Some of the biggest companies that power America’s Internet, including Apple’s new enterprise partner IBM, have come out in opposition of President Obama’s proposal to reclassify broadband as a “Title II” service.
In an open letter written to the FCC, Congress, and Senate leaders, over 60 of the biggest companies that build the technology that make the Internet possible have advised that such a “dramatic reversal” in policy would significantly hurt their businesses. The list of companies include Intel, IBM, Qualcomm, Cisco, Corning and tons of others who aren’t going to let the FCC’s big decision next year go down without a fight.
Here’s the full roster of anti-Title II companies:
AT&T might finally get its comeuppance for throttling data. Photo: Apple.
The Federal Trade Commission is finally going after AT&T for throttling customer’s data speeds, by filing an official complaint that the company has lowered speeds on LTE up to 95% on unlimited data plans.
FTC chairwoman Edith Ramirez expounded on the lawsuit today stating, “the issue is simple: Unlimited means unlimited.” The FTC also alleges that AT&T engaged in unfair or deceptive acts and practices that affected commerce. And they’ve got the numbers to back up their lawsuit, with claims that AT&T illegally capped users’ data speeds at 128 Kbps.
Once you go AT&T, you can’t go back. Screenshot: Apple
The Apple SIM in the iPad Air 2 and iPad mini 3 is based on an awesome idea—who doesn’t want to switch carriers with a tap of the screen? But the actual utility of the Apple SIM is pretty muddled, as evidenced by AT&T locking the SIM to its network.
AT&T customer information was illegally accessed by one of its own employees.
AT&T has a confirmed that it suffered a data breach back in August, carried out by one of its own employees.
The now-former employee accessed personal information relating to an unspecified number of users (thought to be in the region of 1,600), such as their Social Security and driver’s licence info, along with customer metadata — including time, duration and destination of phone calls.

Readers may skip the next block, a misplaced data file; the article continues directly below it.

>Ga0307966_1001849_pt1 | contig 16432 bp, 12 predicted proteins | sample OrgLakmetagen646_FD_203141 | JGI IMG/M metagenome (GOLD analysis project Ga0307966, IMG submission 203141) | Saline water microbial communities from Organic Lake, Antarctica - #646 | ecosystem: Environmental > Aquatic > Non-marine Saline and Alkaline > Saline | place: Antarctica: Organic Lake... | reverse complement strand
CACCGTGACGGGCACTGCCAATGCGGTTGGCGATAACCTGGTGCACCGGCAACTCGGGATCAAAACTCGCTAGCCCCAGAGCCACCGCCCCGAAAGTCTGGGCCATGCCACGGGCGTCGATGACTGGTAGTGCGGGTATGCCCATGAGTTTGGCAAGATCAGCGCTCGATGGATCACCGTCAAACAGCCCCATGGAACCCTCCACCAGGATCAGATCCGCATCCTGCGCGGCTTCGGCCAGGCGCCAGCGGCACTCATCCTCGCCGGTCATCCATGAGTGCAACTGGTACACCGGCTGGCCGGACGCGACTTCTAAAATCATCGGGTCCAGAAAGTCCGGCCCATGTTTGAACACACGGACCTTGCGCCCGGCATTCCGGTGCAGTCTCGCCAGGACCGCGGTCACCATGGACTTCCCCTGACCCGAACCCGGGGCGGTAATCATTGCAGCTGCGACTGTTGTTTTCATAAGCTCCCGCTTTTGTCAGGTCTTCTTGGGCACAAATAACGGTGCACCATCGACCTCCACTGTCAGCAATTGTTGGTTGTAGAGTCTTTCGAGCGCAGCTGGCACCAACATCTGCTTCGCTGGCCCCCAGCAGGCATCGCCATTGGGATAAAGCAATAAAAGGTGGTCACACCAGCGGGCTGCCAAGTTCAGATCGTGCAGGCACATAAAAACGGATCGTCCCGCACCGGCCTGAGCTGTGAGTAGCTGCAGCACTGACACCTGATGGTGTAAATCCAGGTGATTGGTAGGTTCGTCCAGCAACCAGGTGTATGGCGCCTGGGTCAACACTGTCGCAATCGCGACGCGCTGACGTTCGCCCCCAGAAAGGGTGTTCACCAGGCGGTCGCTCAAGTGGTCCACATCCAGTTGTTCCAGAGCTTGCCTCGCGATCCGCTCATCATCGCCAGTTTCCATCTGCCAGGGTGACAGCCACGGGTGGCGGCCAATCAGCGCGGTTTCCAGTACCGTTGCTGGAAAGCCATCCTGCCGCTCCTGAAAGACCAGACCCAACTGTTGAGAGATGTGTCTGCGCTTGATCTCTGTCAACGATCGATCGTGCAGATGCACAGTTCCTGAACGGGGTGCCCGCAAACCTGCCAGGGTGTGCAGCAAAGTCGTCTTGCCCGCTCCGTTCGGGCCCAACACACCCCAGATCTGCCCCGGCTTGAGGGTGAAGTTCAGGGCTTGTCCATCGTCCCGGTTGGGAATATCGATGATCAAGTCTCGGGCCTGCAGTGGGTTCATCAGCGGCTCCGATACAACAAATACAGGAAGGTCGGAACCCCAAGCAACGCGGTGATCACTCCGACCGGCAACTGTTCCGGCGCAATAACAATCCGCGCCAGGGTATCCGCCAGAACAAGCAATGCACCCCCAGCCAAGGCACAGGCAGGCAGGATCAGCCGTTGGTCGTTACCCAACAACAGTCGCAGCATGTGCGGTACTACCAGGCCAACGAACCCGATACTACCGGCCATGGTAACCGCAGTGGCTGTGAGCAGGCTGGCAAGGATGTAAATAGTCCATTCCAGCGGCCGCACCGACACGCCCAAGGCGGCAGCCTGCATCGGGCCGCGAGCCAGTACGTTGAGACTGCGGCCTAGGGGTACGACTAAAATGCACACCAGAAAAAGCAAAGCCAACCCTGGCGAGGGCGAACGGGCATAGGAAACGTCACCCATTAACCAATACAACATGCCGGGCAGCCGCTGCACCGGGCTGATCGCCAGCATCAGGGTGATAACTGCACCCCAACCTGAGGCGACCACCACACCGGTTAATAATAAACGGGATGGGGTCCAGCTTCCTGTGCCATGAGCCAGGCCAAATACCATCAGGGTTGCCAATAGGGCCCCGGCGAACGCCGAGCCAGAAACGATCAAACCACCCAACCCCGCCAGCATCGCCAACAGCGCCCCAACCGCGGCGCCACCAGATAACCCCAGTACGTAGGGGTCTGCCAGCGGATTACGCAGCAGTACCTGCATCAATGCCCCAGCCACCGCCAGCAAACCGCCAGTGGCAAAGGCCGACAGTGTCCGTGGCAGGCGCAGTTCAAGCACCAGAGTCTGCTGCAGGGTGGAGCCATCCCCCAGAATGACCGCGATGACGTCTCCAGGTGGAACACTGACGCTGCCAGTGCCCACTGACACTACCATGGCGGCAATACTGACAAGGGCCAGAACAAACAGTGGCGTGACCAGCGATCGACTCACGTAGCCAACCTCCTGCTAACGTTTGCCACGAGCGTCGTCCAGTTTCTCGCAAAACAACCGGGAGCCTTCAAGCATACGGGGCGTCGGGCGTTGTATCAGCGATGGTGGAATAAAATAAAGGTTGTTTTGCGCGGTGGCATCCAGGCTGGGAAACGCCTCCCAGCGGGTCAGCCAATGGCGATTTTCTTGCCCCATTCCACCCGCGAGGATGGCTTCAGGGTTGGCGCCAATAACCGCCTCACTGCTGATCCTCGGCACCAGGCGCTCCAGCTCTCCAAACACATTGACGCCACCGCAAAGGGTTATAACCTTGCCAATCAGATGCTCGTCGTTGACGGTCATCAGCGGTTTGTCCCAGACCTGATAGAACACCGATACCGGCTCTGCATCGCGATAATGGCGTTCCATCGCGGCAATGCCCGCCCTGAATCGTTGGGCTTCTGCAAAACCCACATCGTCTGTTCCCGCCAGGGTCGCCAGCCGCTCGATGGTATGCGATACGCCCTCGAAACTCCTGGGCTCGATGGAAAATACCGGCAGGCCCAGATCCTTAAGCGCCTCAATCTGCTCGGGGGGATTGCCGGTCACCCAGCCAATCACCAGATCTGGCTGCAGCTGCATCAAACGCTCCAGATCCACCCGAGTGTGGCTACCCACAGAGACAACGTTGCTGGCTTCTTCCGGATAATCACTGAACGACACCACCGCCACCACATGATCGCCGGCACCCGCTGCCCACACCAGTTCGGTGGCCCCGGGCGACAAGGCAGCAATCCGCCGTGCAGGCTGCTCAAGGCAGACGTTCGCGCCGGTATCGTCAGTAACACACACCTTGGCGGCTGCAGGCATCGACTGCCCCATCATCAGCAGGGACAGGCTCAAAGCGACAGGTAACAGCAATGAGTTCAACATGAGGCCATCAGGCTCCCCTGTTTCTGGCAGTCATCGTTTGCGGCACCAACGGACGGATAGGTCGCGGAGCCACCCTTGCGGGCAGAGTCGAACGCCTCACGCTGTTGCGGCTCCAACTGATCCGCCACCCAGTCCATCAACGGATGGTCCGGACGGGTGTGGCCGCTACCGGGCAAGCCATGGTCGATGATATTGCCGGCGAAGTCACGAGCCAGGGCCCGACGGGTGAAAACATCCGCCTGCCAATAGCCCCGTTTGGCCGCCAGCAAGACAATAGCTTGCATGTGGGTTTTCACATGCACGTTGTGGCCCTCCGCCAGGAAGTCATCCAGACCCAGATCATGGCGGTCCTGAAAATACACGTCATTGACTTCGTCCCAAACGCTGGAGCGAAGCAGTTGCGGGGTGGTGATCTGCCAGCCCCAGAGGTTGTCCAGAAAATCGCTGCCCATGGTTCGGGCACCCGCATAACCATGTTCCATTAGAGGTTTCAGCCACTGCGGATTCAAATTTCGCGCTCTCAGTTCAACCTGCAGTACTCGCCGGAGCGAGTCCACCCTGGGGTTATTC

Did you get this text from AT&T? If so, your monthly bill is going up. Screenshot: Cult of Mac
Did you buy a shiny new iPhone 6 from AT&T Wireless? You might want to check your next monthly bill for an increased charge.
Some AT&T customers upgrading to the iPhone 6 received a surprising text alert this morning saying the carrier has hiked the monthly “smartphone access charge” to $40 for anyone renewing a two-year Mobile Share Value plan agreement. Naturally, the carrier waited until it was swamped with an unprecedented amount of iPhone 6 pre-orders before telling customers they’d be paying an extra $600 over two years — nearly enough to buy an unlocked iPhone 6 outright.
Apple fans hoping to skip the iPhone 6 line on launch day were shocked to see preorder times plummet within the first hours of what Apple dubbed a record breaking weekend of preorder sales. Many started with shipping estimates of 7-10 days or worse for the iPhone 6 Plus, but if you ordered through AT&T, your shipping times may have just improved.
AT&T sales reps say the company has moved up shipment times on some orders by pulling stock from different regions that would normally be sold in-store.
One of the best underrated features of iOS 8 is the addition of Wi-Fi calling, and while carriers like T-Mobile and EE have been quick to jump on Apple’s new technology that makes transition calls from LTE to WiFi seamless, AT&T is dragging its heels and says it doesn’t plan to enable the feature until 2015.
AT&T CEO Ralph de la Vega doesn’t see an urgent need to add WiFi calling, reports LightReading, after attending Goldman Sachs Communacopia Conference where Ralph said AT&T will only add Wi-Fi calling 2015 as a compliment to VoLTE and 3G voice.
iPhone 6 and 6 Plus preorders have already started selling out around the world and the shipping dates are slipping.
Spokes people for Apple say that they’re seeing an unprecedented demand for the new phones already, and carriers like AT&T are getting crushed by the unfathomable number of customers looking for an upgrade.
Trying to load the Apple Store at 12:27 a.m. Photo: Killian Bell/Cult of Mac.
Apple’s new iPhones went up for pre-order this morning, and for those who stayed up late to get their order in, it turned out to be a very long night. The vast majority had to wait until past 12:30 a.m. before the had any joy loading the Apple Online Store, and when it finally went live, many iPhone 6 and iPhone 6 Plus options were “currently unavailable.”